The language of “African socialisms” is an ethical, humanist, and spiritualist one. It is the opposite of a positivist discourse on the “scientific” character of socialism or Marxism. That is true of Julius Nyerere's philosophy of Ujamaa. It is also true of Léopold Sédar Senghor's “African path to socialism.” It is even true of Kwame Nkrumah's doctrine of “consciencism.” Because if the latter does insist on the necessary foundation of socialism on strict “materialism,” he still defines the “philosophy of consciencism,” which is its African translation, as the harmonious synthesis of traditional African thoughts, Islamic cosmology, and Western contribution.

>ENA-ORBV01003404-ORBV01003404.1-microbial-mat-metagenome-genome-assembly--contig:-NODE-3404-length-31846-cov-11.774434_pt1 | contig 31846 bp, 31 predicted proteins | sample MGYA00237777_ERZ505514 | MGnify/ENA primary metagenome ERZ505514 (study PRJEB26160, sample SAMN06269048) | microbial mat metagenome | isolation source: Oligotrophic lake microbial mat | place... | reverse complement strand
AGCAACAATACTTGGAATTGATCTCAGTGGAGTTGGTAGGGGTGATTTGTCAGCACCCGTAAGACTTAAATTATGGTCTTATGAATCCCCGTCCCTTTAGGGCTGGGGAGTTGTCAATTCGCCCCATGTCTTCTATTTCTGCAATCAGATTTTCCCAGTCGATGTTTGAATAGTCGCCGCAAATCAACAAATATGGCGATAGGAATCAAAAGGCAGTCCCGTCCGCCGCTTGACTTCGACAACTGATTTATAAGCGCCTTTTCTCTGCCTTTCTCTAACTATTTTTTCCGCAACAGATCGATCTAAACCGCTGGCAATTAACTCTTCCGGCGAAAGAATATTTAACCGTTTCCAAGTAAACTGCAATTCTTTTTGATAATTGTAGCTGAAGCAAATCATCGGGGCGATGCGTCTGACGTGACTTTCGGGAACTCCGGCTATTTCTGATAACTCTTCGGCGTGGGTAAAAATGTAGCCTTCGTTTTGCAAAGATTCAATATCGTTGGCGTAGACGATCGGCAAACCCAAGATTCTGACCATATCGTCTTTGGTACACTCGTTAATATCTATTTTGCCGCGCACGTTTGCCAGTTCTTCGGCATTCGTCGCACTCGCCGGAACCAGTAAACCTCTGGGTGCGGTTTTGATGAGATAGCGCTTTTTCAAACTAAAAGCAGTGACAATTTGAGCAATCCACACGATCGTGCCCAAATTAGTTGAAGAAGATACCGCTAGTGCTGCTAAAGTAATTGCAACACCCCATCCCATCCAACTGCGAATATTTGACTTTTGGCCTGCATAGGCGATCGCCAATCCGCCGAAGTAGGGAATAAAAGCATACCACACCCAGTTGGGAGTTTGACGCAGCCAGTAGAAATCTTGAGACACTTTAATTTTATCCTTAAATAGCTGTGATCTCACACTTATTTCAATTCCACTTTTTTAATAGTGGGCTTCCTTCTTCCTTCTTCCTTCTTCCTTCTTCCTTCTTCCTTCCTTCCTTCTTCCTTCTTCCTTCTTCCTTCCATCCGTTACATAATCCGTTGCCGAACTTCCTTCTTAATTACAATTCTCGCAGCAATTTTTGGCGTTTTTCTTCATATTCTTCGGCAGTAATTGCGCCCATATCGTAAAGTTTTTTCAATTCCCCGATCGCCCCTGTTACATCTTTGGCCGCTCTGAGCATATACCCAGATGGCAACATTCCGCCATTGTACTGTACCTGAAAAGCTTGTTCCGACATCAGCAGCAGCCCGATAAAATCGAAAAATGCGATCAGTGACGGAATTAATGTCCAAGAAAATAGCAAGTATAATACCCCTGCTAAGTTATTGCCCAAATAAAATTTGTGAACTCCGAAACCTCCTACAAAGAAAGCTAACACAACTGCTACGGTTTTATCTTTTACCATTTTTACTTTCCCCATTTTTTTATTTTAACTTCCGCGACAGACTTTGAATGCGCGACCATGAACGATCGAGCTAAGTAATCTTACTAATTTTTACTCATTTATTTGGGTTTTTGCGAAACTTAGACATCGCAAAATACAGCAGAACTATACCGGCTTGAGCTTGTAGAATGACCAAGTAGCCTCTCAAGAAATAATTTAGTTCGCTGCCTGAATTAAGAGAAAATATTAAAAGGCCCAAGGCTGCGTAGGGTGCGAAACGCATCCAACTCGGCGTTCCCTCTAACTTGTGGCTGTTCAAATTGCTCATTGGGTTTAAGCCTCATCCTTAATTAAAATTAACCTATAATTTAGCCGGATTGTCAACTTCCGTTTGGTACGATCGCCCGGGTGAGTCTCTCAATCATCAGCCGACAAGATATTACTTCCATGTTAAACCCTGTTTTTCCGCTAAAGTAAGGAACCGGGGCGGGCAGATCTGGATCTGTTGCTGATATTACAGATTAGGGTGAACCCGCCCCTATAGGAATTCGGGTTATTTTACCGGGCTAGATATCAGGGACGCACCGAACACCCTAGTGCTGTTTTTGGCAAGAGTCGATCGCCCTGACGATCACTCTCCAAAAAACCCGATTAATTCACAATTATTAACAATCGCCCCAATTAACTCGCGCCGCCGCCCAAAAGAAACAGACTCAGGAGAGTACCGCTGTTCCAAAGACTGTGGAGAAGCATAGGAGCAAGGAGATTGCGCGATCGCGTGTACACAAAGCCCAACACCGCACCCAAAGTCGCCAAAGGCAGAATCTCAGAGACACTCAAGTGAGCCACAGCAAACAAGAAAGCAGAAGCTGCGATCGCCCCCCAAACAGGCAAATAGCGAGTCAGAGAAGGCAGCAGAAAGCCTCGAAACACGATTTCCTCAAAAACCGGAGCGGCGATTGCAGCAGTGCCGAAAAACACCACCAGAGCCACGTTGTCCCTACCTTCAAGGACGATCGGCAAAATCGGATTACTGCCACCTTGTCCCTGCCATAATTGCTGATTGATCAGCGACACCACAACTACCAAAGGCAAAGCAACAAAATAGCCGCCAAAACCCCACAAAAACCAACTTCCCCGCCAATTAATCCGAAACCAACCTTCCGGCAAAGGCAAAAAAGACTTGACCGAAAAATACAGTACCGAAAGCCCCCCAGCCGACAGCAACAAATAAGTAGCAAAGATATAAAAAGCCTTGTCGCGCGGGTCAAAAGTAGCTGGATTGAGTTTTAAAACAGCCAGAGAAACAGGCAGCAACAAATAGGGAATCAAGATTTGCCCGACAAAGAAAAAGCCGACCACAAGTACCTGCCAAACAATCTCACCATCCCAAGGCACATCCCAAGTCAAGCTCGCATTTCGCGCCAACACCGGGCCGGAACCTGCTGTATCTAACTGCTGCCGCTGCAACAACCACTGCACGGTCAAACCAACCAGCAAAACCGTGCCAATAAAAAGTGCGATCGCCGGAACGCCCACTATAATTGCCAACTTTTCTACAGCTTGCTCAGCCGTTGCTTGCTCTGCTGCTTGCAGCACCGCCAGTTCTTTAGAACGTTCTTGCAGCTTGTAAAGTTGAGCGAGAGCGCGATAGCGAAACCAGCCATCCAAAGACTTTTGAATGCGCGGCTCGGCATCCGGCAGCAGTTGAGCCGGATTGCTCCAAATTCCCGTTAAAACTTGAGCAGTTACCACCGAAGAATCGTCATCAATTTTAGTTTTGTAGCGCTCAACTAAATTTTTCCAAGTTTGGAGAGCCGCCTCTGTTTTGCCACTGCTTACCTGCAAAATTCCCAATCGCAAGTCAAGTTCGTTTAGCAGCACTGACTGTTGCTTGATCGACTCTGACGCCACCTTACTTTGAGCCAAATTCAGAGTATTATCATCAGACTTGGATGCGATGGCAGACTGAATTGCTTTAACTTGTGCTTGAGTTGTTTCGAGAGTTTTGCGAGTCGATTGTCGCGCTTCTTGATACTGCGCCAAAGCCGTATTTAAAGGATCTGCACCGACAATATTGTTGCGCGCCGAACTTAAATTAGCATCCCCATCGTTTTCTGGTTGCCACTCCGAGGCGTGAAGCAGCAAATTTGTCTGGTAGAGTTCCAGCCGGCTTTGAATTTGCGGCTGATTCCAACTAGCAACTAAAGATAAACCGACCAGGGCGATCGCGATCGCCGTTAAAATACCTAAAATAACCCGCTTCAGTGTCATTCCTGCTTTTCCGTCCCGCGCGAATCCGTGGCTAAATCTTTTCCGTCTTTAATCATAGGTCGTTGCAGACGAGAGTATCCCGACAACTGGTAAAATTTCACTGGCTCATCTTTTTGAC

Generally, the thinkers of the concept of “African socialism” share the following two principles: first, that socialism exists only in its different vernacular translations; second, that before it is a political ideology it is first and foremost a metaphysics, an ethics, and an aesthetics.

About socialisms in the plural, Nyerere declared,...

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